The tyranny of good will payments

Recently, 66 shops at Jamia Mall in Nairobi’s central business district (CBD) closed after the owners protested the “high good will” amount demanded by the landlord. The tenants of the mall, which majorly houses electronic shops, eateries, boutiques, said the landlord was demanding Sh1.25 million to renew their leases.

Media reports said the management of the mall had initially demanded a Sh1.8 million goodwill, but later reduced it to Sh1.25 million after the tenants complained.

The tenants said they paid Sh500,000 as goodwill 10 years ago when they rented the shops. They said the rent was Sh54,000 per month.

A spot check by this writer almost a week after the protests revealed that four shops were closed and the door padlocks were welded. The shops are said to belong to the traders’ leaders.

But if you thought the problem only affects Nairobi, you are wrong. In July 2015, business-people in Nyeri Town blamed high rent and goodwill for the slow growth of the town.

Some of them said commercial building owners were asking for as much as Sh500,000 in goodwill and also demanding a deposit of up to six months for a space measuring 10 by 12 feet.

They said this had become a major hindrance to attracting investments in the town.

On average, the rent for a stall measuring 10 by 12 feet in Nyeri ranges from Sh20,000 to Sh30,000, depending on the location. The goodwill is between Sh100,000 and Sh500,000.

In Nairobi, owners of stalls in Metho House on Moi Avenue require Sh1.6 million as goodwill and a monthly rent of Sh90,000 and a two-month advance rent. The stalls are leased for five and nine months in advance.

Goodwill is defined as “the good reputation and good relationships that a company has with its customers, and how much these are worth if the company is sold”.

An online search for shops to let in Nairobi CBD reveals how landlords, former tenants or agents are demanding exorbitant and shocking non-taxable good will amounts ranging from Sh1 million to Sh4 million.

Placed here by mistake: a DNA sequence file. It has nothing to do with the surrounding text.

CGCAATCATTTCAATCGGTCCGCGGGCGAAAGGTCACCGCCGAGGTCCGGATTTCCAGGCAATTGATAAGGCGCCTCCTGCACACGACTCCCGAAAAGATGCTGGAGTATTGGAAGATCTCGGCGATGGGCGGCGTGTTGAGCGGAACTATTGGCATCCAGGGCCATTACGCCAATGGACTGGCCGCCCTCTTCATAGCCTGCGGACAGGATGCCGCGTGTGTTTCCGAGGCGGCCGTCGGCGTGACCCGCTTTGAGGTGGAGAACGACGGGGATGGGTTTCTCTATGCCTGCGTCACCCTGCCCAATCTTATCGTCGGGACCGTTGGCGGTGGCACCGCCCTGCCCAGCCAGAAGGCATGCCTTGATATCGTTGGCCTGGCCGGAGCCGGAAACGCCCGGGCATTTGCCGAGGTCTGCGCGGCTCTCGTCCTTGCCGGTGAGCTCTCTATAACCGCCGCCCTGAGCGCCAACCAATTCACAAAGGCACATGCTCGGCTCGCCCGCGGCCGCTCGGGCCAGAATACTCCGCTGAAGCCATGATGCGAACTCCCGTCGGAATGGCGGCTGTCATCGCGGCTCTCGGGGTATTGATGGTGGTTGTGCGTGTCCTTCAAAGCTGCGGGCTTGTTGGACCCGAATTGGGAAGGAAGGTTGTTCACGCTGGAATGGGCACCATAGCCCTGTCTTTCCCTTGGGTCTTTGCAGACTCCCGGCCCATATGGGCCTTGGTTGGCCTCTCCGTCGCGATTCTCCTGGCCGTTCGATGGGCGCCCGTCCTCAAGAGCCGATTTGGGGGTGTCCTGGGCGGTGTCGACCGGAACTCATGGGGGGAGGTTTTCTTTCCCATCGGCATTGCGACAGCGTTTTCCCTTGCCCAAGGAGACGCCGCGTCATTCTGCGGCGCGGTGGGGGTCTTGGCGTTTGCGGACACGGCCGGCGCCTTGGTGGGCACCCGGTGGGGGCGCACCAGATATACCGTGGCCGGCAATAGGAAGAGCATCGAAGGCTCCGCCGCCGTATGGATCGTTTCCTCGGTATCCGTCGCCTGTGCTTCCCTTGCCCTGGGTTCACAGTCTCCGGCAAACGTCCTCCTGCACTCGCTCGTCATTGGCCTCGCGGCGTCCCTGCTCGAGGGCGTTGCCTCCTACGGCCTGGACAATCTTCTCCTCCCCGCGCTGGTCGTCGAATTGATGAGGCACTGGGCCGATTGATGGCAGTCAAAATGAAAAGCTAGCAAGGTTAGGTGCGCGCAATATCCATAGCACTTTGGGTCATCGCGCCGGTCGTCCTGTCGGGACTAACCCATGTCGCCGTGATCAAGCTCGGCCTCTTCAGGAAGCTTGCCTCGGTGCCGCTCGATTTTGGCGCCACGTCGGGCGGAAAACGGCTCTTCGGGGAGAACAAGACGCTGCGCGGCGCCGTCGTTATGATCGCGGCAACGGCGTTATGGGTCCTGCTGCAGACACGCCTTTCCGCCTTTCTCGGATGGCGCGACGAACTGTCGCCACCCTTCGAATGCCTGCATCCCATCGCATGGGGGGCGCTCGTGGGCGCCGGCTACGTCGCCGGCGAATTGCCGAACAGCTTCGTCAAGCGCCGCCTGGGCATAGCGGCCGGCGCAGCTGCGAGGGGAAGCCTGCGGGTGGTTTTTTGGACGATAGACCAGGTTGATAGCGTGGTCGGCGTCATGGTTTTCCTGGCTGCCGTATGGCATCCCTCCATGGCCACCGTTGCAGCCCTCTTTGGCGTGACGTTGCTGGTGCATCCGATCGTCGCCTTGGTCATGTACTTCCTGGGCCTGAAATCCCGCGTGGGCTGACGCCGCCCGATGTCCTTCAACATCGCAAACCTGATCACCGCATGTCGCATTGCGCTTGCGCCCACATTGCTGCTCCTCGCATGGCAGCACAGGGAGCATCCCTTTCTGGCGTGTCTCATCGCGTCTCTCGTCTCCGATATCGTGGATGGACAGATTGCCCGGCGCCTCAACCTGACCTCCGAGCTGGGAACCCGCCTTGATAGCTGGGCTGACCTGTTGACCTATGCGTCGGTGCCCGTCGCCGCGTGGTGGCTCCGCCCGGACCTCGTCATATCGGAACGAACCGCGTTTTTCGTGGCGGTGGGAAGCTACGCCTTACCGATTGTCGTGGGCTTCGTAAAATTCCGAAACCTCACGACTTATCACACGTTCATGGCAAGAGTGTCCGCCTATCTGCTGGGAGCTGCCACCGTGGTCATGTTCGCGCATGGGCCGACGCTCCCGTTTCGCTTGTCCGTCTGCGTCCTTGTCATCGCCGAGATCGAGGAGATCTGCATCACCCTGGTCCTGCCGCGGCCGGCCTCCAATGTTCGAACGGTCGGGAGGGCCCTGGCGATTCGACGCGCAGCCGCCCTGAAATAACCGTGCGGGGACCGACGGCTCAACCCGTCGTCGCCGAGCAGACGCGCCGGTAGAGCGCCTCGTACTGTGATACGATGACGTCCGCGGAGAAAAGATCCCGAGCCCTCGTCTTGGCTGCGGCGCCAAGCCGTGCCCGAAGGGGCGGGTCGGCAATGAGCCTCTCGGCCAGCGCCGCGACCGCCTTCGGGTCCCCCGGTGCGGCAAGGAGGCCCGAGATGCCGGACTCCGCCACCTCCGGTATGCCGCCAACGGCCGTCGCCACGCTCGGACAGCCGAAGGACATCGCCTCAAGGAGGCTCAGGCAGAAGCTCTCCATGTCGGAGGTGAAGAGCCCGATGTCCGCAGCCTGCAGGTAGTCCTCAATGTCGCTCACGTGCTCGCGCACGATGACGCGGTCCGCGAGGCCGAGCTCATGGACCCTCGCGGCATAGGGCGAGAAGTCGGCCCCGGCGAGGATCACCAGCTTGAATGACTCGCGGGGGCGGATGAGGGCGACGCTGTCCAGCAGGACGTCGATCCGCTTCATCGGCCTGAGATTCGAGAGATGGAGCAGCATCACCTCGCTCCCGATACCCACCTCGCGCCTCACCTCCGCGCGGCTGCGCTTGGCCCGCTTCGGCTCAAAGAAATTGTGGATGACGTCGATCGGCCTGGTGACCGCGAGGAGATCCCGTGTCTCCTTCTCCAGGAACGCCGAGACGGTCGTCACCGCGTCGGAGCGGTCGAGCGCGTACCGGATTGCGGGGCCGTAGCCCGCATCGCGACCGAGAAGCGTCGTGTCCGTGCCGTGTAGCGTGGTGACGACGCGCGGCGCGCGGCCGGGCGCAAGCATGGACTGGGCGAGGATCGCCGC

Letting an office in Nairobi has become a lucrative business. You can expect to put down at least two months’ rent as deposit, plus another two months’ rent upfront and a hefty good will.

The amount depends on the shop’s location, with those on CBD streets like Moi Avenue, Kenyatta Avenue, Tom Mboya, Haile Selassie being the highest.

This phenomenon is common within the informal commercial property market, especially shops in the various CBDs that deals in shoes, cloths and electronics.

Good will, although not in the law, is be paid by a new tenant, depending on the business. It is hinged on the fact that the new tenant is likely to benefit from the old tenant’s reputation, traffic and business from the old tenant’s business.

Good will is meant to compensate the previous business owner for the intangible established reputation in cases where the new owner is continuing with the same business.

According to Ephraim Murigo, the CEO of Urban Tenants Association of Kenya (UTAK), good will is illegal since it’s not in the Kenyan law.

“Good will is corruption, just like the corruption that happens when one is looking for a job. People pay it unwillingly to get shops that are scarce,” said Murigo.

Murigo advises tenants to ask for a receipt or a written agreement as evidence of payment, which they can use in a court of law if the landlord breaks the agreement.

“The court may give a ruling that the goodwill you paid will be your rent in advance, but only if you have proof that you paid good will,” said Murigo.

Collins Kowuor, a former chairman of the Institution of Surveyors of Kenya, concurs with Murigo that good will is being misused by some landlords and tenants.

“Most property owners ask for good will on grounds that their commercial properties are based in prime locations where most customers pass through from or to work or other businesses,” said Kowuor.

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